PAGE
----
Blog posts, Facebook , Twitter and You tube videos all have the potential to be useful in a contested divorce action.
Imagine the effect of a posting made by husband showing him polishing his brand new luxury car while claiming to be unable to pay child support. What conclusions could be drawn when the loyal wife is “tagged” in a photograph in a romantic embrace with another man?
New ethical opinions by the New York State Bar Association and the New York City Bar Association permit lawyers to scour the public pages Facebook, Twitter and other social networks for incriminating evidence to be used against an opposing party in a lawsuit.
While the City and State Bars agree that anything posted publicly is fair game, they differ on whether an attorney can “friend” an unrepresented adverse party. The City Bar would allow it, the State Bar would not.
The City Bar ethics opinion provides that:
[An] attorney or her agent may use her real name and profile to send a “friend request” to obtain information from an unrepresented person's social networking website without also disclosing the reasons for making the request. While there are ethical boundaries to such “friending,” in our view they are not crossed when an attorney or investigator uses only truthful information to obtain access to a website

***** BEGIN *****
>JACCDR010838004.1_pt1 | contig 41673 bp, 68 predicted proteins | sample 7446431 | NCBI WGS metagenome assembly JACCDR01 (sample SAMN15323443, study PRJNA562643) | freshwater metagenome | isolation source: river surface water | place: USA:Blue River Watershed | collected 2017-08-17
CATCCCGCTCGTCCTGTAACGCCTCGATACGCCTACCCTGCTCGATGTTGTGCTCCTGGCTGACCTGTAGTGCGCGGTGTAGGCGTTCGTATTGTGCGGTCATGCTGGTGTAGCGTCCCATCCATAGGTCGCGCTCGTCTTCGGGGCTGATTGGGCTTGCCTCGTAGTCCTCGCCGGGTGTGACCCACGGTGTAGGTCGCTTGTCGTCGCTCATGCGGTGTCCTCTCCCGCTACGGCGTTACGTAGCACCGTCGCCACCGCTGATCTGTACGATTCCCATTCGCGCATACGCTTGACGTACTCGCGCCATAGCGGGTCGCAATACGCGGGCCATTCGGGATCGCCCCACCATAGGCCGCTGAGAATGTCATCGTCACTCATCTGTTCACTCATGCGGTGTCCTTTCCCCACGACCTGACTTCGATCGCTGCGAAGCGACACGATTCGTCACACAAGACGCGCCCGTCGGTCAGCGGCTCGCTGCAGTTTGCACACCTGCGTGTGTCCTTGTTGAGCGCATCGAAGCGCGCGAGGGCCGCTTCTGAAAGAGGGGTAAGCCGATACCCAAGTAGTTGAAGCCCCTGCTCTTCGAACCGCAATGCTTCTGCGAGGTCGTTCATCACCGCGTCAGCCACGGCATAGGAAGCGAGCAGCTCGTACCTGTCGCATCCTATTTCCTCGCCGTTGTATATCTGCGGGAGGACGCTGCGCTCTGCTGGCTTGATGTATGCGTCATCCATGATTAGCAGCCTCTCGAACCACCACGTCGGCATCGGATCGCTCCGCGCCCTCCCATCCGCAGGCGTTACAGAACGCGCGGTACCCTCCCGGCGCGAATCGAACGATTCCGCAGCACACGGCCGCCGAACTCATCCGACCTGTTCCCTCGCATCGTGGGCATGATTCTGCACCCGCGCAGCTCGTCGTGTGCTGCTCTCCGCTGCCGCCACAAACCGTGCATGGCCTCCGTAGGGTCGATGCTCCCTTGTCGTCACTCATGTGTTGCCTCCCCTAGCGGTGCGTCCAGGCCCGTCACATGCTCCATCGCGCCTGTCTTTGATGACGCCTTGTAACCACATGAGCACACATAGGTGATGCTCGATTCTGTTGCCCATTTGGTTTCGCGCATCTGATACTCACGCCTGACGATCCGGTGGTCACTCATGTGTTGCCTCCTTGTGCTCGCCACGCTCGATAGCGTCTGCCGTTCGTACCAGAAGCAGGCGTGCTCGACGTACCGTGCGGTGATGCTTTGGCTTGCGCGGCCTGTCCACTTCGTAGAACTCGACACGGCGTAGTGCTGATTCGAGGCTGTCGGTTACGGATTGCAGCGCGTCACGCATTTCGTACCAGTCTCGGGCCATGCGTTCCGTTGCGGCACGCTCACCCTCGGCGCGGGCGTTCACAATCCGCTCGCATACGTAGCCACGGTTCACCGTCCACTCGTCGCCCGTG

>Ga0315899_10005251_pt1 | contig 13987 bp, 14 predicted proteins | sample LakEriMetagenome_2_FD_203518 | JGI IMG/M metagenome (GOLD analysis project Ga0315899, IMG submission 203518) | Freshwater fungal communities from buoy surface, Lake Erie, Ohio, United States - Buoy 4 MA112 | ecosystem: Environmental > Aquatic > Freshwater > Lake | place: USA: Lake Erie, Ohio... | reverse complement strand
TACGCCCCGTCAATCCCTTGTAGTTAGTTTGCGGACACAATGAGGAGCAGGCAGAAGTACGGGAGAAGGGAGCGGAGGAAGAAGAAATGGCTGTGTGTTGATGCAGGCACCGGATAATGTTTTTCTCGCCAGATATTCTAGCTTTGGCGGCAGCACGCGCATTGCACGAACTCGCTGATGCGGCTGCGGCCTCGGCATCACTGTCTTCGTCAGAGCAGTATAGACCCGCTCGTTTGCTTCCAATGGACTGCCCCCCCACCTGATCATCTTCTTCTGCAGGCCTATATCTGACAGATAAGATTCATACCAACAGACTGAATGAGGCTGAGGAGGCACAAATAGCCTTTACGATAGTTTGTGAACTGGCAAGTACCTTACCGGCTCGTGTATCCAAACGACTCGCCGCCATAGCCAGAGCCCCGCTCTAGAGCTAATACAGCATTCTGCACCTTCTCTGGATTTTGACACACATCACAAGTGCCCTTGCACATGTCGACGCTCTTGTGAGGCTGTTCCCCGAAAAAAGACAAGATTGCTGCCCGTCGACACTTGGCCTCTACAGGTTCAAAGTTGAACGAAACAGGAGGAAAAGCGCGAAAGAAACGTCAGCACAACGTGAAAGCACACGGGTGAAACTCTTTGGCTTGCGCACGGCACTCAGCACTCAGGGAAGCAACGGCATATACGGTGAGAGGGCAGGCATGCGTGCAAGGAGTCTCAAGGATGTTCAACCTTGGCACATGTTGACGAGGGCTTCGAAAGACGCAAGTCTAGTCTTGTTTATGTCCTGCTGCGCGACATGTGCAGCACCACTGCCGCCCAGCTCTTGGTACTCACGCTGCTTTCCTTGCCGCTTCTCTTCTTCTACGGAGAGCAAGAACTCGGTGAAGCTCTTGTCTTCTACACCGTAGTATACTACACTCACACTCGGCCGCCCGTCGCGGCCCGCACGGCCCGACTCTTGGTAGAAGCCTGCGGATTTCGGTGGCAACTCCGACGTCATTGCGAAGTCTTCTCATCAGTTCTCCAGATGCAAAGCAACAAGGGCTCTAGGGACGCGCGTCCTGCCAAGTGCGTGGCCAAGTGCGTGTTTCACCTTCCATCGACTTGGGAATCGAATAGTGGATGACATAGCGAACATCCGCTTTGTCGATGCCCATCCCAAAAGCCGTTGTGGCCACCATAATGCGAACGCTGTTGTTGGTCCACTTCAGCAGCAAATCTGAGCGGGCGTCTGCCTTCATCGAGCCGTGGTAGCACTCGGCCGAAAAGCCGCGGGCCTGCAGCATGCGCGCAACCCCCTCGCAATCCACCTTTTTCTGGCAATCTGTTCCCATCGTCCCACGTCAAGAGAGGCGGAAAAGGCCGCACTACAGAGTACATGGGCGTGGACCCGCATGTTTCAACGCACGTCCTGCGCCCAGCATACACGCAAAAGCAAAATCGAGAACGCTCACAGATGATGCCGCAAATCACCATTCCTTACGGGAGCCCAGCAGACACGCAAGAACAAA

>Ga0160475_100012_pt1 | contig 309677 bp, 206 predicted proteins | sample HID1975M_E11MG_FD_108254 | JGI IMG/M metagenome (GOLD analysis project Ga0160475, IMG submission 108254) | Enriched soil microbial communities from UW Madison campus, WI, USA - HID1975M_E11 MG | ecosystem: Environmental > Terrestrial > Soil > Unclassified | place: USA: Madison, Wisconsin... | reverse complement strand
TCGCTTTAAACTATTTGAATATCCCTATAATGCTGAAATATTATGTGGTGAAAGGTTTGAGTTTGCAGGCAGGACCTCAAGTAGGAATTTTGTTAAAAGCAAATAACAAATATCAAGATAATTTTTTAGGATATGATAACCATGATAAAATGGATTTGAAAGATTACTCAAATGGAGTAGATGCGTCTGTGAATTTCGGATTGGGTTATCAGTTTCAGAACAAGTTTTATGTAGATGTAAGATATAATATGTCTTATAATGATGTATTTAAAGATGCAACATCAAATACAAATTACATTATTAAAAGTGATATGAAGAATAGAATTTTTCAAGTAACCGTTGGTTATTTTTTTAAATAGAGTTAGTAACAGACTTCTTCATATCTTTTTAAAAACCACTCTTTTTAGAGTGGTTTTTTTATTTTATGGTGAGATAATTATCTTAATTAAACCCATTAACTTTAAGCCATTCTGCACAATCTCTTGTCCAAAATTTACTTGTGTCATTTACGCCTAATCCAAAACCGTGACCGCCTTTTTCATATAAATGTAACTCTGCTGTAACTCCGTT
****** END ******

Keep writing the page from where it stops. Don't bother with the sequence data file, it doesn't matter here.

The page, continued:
According to the City Bar, it would be impermissible for an attorney to assume a false identify to again access to a “friend page.” On the other hand, the State Bar Association advised that lawyers should not “friend” another party in a suit.
While the attorney may face an ethical quandary accessing “non public” social networking information, I see nothing in the opinions, barring a party, particularly a party who is already “friends” with the other party from using information posted online. In cases of divorce, I would assume most married couples are Facebook friends, Linked In or followers on Twitter.
Bottom line, if engaged in a divorce or any litigation, it may be wise to refrain from posting on social networking sites. As the Miranda warning goes, you have the right to remain silent. Anything you say can and will be used against you.